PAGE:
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The Truth About 7 Common Food Additives

How safe are the ingredients in your food?

6. Sodium nitrite

Sodium nitrite is an additive used for curing meat.

Foods that have it

Sodium nitrite is usually found in preserved meat products, like sausages and canned meats.

Why it's controversial

There is a theory that eating a lot of sodium nitrite might cause gastric cancer.

What the research shows

There is evidence that sodium nitrite could have been to blame for a lot of the gastric cancers that people had in the past. Until the early 1930s, gastric cancer caused the most deaths of all cancers in the United States. After that, more Americans began to use modern refrigeration and ate less cured meat. Also, producers started to use much less sodium nitrite in the curing process around that time. As these changes took place, deaths from gastric cancer also dropped dramatically.

This theory has been debated for decades, and it is still an open question.

How you find it on the label

Sodium nitrite will be listed as an ingredient on the labels of food products.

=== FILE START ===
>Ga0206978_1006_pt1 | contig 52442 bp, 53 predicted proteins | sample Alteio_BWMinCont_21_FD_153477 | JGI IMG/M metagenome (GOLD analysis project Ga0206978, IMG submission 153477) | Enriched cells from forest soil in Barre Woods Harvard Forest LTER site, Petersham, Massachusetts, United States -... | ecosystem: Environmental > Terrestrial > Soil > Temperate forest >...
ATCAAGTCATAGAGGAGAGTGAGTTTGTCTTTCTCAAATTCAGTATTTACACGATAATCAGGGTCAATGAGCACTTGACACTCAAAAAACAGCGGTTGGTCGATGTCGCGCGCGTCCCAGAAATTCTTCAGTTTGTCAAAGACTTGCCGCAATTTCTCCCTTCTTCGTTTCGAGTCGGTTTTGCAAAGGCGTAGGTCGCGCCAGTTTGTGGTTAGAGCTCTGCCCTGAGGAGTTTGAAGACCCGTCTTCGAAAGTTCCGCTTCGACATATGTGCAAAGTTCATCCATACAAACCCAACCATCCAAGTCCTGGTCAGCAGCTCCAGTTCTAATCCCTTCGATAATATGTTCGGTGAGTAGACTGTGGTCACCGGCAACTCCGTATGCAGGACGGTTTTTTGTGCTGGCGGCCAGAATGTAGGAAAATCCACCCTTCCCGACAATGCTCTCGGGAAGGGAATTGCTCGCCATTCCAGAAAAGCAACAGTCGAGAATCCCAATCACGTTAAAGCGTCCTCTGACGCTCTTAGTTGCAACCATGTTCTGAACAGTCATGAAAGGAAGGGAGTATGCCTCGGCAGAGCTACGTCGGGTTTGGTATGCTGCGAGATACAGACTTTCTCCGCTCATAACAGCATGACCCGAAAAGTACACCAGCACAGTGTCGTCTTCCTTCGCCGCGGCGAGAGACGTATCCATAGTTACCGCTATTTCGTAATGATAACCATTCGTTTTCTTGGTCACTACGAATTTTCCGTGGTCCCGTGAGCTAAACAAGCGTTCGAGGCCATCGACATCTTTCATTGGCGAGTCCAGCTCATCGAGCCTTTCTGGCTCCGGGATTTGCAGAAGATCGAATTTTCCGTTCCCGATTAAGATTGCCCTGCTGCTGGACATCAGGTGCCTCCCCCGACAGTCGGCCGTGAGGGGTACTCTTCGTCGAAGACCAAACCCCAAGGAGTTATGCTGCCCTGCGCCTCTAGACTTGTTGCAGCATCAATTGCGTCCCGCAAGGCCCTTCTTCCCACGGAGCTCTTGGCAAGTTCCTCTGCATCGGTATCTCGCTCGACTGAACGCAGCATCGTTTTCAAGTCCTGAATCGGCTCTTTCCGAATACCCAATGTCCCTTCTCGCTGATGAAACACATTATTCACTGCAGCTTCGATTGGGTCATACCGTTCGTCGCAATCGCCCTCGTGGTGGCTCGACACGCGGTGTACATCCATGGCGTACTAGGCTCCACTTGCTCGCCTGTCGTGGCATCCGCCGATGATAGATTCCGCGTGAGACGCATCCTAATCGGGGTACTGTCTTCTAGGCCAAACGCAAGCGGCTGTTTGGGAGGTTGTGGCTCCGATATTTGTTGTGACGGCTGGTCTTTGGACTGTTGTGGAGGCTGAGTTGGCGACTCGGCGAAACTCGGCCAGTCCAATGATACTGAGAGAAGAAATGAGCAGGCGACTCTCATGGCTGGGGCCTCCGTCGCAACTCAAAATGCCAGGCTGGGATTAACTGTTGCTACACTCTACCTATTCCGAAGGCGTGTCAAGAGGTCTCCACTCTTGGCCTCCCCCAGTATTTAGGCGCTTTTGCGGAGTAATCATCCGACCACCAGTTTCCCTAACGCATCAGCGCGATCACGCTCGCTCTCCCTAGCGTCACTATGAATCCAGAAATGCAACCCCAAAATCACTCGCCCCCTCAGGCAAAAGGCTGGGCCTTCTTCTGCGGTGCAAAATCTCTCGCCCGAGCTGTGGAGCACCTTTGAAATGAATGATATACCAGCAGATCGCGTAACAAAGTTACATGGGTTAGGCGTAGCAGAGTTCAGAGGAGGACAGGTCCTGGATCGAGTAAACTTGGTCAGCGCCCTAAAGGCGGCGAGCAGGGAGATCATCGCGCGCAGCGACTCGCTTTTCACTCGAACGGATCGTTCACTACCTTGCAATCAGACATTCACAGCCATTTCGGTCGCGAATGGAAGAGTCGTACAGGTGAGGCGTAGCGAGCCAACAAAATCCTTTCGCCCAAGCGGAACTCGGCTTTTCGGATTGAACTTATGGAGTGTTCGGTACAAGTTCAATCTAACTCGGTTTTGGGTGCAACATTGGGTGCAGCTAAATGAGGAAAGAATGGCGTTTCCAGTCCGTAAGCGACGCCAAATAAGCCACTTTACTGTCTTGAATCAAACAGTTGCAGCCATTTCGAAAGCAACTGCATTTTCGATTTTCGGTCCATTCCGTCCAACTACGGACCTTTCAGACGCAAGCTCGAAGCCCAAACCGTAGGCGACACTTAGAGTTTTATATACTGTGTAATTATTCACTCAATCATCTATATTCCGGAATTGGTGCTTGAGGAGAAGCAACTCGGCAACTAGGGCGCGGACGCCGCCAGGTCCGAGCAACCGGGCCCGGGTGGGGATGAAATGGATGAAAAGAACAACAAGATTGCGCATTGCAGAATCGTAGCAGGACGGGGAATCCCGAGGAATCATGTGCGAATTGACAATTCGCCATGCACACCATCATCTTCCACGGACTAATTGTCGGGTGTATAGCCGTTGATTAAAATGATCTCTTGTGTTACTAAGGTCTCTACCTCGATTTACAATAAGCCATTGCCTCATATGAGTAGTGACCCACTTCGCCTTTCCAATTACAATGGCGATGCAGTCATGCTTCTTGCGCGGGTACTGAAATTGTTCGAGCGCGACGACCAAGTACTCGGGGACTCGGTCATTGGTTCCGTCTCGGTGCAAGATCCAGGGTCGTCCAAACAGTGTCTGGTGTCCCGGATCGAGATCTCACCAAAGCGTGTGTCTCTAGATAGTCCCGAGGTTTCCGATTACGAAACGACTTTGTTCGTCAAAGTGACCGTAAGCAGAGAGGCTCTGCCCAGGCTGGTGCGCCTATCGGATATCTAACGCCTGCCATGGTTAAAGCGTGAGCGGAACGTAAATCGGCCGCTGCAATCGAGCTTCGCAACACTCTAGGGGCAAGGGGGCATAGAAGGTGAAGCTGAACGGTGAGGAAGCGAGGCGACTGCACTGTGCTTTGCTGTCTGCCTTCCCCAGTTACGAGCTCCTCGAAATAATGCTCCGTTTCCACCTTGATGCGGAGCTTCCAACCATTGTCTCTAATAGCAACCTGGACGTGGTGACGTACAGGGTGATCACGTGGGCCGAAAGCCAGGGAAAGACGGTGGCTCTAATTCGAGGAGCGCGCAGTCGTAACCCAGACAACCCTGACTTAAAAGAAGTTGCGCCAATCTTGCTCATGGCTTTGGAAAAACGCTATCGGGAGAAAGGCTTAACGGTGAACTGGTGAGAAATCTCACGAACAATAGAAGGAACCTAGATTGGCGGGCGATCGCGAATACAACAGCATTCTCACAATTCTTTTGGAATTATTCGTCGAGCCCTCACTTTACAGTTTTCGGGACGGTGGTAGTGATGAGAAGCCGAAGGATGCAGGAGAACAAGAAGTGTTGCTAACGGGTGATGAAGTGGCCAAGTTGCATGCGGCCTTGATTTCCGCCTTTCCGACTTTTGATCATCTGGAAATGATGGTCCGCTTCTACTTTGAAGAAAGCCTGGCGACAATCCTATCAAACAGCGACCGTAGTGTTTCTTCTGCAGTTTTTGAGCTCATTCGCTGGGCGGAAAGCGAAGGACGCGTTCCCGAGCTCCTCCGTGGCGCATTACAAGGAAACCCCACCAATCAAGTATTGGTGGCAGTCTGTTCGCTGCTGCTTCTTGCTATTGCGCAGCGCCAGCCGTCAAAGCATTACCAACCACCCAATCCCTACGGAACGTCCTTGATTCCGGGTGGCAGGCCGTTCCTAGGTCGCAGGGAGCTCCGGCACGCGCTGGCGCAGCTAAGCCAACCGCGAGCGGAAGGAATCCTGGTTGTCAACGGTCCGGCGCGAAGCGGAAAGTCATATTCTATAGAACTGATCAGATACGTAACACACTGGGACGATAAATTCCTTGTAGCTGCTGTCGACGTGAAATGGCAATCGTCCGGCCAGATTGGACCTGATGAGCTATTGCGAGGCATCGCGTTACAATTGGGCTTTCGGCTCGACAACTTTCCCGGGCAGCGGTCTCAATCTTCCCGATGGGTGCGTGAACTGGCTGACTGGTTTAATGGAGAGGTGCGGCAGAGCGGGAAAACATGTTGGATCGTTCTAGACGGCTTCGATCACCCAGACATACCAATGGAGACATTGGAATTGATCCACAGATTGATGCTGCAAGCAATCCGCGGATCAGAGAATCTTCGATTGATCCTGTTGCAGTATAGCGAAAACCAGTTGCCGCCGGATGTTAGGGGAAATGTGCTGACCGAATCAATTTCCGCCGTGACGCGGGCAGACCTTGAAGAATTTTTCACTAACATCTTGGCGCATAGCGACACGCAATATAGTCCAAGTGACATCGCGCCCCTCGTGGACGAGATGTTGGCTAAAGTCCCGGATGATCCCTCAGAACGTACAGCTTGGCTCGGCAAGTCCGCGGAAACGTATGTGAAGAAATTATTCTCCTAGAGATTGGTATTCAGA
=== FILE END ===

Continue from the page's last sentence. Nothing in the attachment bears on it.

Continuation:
7. Trans fat

What it is

Trans fats are created when manufacturers add hydrogen to vegetable oil. Trans fats are food additives in the sense that they're mainly added to the food supply by manufacturing processes, although small amounts of trans fats are present naturally in animal fat.

Foods that have it

These "partially hydrogenated oils" are used most often for deep-frying food, and in baked goods. Margarine and vegetable shortening may also be made with partially hydrogenated oil.

Why it's controversial

Trans fats are believed to increase the risk of heart disease and type 2 diabetes.

What the research shows

Most scientists now agree that eating trans fats can be very harmful to health. Trans fats have been found to lower people's HDL (good) cholesterol and raise LDL (bad) cholesterol. The American Heart Association recommends getting less than 1% of your daily calories from trans fats.

How you find it on the label

Product labels are now required to list the amount of trans fat in a serving. Partially hydrogenated oil may also be listed as an ingredient.

But many fried foods and baked goods that are laden with trans fats are served in restaurants, and they don't come with nutrition labels. To avoid trans fats, it's best to limit your overall daily fat intake.

"Usually, when you increase the total amount of fat you consume, you increase the amount of trans fat as well," says Benjamin Caballero, MD, a professor at the Center for Human Nutrition at the Johns Hopkins Bloomberg School of Public Health. If you reduce your total fat intake from 13% of your daily calories (which he says is typical for Americans) to less than 10% (which is recommended), you probably won't exceed the limit on trans fat.

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